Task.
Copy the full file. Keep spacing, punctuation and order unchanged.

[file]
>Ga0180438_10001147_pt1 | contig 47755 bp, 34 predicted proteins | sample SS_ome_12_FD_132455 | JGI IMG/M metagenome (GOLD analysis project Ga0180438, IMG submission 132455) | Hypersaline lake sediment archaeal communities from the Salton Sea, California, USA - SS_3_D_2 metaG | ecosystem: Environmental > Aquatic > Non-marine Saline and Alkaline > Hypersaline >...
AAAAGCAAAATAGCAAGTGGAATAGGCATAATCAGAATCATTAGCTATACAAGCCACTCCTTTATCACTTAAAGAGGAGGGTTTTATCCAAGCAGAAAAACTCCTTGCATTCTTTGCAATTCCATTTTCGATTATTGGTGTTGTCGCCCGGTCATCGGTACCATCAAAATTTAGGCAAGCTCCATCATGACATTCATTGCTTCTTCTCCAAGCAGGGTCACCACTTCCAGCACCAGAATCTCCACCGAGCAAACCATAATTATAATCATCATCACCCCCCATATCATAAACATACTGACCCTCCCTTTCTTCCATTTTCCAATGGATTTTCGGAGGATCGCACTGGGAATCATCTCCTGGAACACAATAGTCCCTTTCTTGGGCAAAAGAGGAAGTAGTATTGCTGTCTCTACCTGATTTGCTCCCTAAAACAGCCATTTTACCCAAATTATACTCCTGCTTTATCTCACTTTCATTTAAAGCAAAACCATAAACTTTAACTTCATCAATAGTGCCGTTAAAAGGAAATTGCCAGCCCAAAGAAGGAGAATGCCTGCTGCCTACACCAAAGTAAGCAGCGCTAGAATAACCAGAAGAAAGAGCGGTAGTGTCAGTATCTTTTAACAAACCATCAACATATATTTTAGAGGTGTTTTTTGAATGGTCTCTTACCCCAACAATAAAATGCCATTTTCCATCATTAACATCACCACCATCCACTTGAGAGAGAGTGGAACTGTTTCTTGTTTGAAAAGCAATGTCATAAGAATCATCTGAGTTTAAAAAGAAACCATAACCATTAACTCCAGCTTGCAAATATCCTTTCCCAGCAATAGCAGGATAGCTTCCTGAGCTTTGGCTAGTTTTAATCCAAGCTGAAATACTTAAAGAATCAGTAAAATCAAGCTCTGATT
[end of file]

>Ga0180438_10001147_pt1 | contig 47755 bp, 34 predicted proteins | sample SS_ome_12_FD_132455 | JGI IMG/M metagenome (GOLD analysis project Ga0180438, IMG submission 132455) | Hypersaline lake sediment archaeal communities from the Salton Sea, California, USA - SS_3_D_2 metaG | ecosystem: Environmental > Aquatic > Non-marine Saline and Alkaline > Hypersaline >...
AAAAGCAAAATAGCAAGTGGAATAGGCATAATCAGAATCATTAGCTATACAAGCCACTCCTTTATCACTTAAAGAGGAGGGTTTTATCCAAGCAGAAAAACTCCTTGCATTCTTTGCAATTCCATTTTCGATTATTGGTGTTGTCGCCCGGTCATCGGTACCATCAAAATTTAGGCAAGCTCCATCATGACATTCATTGCTTCTTCTCCAAGCAGGGTCACCACTTCCAGCACCAGAATCTCCACCGAGCAAACCATAATTATAATCATCATCACCCCCCATATCATAAACATACTGACCCTCCCTTTCTTCCATTTTCCAATGGATTTTCGGAGGATCGCACTGGGAATCATCTCCTGGAACACAATAGTCCCTTTCTTGGGCAAAAGAGGAAGTAGTATTGCTGTCTCTACCTGATTTGCTCCCTAAAACAGCCATTTTACCCAAATTATACTCCTGCTTTATCTCACTTTCATTTAAAGCAAAACCATAAACTTTAACTTCATCAATAGTGCCGTTAAAAGGAAATTGCCAGCCCAAAGAAGGAGAATGCCTGCTGCCTACACCAAAGTAAGCAGCGCTAGAATAACCAGAAGAAAGAGCGGTAGTGTCAGTATCTTTTAACAAACCATCAACATATATTTTAGAGGTGTTTTTTGAATGGTCTCTTACCCCAACAATAAAATGCCATTTTCCATCATTAACATCACCACCATCCACTTGAGAGAGAGTGGAACTGTTTCTTGTTTGAAAAGCAATGTCATAAGAATCATCTGAGTTTAAAAAGAAACCATAACCATTAACTCCAGCTTGCAAATATCCTTTCCCAGCAATAGCAGGATAGCTTCCTGAGCTTTGGCTAGTTTTAATCCAAGCTGAAATACTTAAAGAATCAGTAAAATCAAGCTCTGATT